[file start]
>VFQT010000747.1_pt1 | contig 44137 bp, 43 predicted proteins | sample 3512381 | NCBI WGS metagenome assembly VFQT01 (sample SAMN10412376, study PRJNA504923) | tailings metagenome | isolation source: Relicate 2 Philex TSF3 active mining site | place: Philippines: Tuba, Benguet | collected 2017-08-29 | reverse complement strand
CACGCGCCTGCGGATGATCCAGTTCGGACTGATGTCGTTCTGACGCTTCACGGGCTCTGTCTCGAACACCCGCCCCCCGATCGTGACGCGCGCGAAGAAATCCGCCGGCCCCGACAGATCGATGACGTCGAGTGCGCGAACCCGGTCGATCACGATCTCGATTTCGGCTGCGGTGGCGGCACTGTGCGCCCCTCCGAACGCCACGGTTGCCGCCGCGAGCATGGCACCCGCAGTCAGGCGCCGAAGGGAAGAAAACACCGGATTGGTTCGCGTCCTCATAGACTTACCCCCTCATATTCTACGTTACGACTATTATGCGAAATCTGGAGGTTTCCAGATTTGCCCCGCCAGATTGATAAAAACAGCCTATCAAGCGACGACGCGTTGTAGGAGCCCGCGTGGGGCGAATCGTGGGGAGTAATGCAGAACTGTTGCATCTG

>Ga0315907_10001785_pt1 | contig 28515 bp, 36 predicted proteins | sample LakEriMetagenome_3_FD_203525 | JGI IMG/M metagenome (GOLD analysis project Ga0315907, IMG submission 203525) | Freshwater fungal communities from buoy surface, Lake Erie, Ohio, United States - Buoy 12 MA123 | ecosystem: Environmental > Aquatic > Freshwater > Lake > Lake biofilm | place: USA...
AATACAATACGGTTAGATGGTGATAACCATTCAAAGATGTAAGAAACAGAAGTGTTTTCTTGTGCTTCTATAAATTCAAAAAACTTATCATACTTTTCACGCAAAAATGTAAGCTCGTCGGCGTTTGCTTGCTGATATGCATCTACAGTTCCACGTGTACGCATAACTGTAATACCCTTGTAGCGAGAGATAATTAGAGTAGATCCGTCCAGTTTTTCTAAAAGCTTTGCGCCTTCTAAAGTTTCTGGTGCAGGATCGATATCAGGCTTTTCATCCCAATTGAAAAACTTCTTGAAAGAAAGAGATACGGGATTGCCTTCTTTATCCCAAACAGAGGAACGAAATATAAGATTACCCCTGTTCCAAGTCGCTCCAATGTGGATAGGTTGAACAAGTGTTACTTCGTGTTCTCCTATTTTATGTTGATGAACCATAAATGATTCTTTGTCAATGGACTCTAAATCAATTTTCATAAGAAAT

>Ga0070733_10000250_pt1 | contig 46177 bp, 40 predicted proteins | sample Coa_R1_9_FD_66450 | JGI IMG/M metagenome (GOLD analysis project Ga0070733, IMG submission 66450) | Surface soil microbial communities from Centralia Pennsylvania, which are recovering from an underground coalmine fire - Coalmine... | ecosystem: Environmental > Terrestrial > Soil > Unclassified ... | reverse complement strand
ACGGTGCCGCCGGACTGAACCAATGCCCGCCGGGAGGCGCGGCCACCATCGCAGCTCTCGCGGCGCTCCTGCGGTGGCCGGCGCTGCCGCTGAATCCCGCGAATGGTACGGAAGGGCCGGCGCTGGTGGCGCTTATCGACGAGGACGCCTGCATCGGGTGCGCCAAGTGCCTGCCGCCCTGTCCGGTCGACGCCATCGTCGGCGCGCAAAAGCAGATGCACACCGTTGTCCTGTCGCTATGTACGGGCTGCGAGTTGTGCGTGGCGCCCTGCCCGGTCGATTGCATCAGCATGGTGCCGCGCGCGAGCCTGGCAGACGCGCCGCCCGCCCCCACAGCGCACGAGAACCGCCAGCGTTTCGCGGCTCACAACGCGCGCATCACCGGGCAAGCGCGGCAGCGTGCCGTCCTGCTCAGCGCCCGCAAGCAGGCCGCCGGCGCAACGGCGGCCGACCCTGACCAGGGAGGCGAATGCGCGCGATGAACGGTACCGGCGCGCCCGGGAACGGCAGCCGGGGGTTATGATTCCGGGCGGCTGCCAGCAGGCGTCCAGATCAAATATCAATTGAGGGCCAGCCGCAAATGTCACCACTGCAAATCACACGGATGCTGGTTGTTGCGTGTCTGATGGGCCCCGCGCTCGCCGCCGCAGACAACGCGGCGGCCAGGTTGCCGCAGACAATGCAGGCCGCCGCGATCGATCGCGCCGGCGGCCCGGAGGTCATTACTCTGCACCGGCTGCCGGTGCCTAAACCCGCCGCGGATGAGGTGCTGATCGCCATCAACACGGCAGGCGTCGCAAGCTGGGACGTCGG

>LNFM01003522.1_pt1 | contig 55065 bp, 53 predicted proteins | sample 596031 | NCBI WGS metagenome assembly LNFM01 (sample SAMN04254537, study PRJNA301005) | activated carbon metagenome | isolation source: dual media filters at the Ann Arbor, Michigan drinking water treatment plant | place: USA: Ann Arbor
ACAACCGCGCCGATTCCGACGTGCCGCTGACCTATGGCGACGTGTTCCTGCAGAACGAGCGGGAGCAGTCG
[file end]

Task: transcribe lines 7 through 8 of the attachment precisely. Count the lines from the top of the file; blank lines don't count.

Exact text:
>LNFM01003522.1_pt1 | contig 55065 bp, 53 predicted proteins | sample 596031 | NCBI WGS metagenome assembly LNFM01 (sample SAMN04254537, study PRJNA301005) | activated carbon metagenome | isolation source: dual media filters at the Ann Arbor, Michigan drinking water treatment plant | place: USA: Ann Arbor
ACAACCGCGCCGATTCCGACGTGCCGCTGACCTATGGCGACGTGTTCCTGCAGAACGAGCGGGAGCAGTCG